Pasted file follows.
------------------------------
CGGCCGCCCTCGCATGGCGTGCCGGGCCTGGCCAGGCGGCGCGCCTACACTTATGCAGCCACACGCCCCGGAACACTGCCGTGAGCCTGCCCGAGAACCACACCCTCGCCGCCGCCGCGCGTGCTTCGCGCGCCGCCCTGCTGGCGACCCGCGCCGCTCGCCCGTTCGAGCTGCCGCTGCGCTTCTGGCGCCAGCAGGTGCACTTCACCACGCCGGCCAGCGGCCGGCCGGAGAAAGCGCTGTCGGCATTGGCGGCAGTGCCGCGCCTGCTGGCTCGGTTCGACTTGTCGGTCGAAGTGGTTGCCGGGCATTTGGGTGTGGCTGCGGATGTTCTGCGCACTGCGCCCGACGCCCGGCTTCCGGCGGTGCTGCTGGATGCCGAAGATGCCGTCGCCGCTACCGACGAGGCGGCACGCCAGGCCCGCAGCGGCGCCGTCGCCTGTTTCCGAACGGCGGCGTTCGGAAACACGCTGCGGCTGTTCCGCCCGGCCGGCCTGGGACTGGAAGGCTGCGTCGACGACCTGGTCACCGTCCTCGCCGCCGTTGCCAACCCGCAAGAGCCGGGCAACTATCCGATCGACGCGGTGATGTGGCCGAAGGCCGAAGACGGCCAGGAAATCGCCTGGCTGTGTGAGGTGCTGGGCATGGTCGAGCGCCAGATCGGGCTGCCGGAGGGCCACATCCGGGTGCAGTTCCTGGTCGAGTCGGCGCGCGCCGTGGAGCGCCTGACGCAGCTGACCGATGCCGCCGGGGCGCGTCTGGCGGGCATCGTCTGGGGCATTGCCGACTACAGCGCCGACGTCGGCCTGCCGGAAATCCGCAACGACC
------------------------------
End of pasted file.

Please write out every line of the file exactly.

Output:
CGGCCGCCCTCGCATGGCGTGCCGGGCCTGGCCAGGCGGCGCGCCTACACTTATGCAGCCACACGCCCCGGAACACTGCCGTGAGCCTGCCCGAGAACCACACCCTCGCCGCCGCCGCGCGTGCTTCGCGCGCCGCCCTGCTGGCGACCCGCGCCGCTCGCCCGTTCGAGCTGCCGCTGCGCTTCTGGCGCCAGCAGGTGCACTTCACCACGCCGGCCAGCGGCCGGCCGGAGAAAGCGCTGTCGGCATTGGCGGCAGTGCCGCGCCTGCTGGCTCGGTTCGACTTGTCGGTCGAAGTGGTTGCCGGGCATTTGGGTGTGGCTGCGGATGTTCTGCGCACTGCGCCCGACGCCCGGCTTCCGGCGGTGCTGCTGGATGCCGAAGATGCCGTCGCCGCTACCGACGAGGCGGCACGCCAGGCCCGCAGCGGCGCCGTCGCCTGTTTCCGAACGGCGGCGTTCGGAAACACGCTGCGGCTGTTCCGCCCGGCCGGCCTGGGACTGGAAGGCTGCGTCGACGACCTGGTCACCGTCCTCGCCGCCGTTGCCAACCCGCAAGAGCCGGGCAACTATCCGATCGACGCGGTGATGTGGCCGAAGGCCGAAGACGGCCAGGAAATCGCCTGGCTGTGTGAGGTGCTGGGCATGGTCGAGCGCCAGATCGGGCTGCCGGAGGGCCACATCCGGGTGCAGTTCCTGGTCGAGTCGGCGCGCGCCGTGGAGCGCCTGACGCAGCTGACCGATGCCGCCGGGGCGCGTCTGGCGGGCATCGTCTGGGGCATTGCCGACTACAGCGCCGACGTCGGCCTGCCGGAAATCCGCAACGACC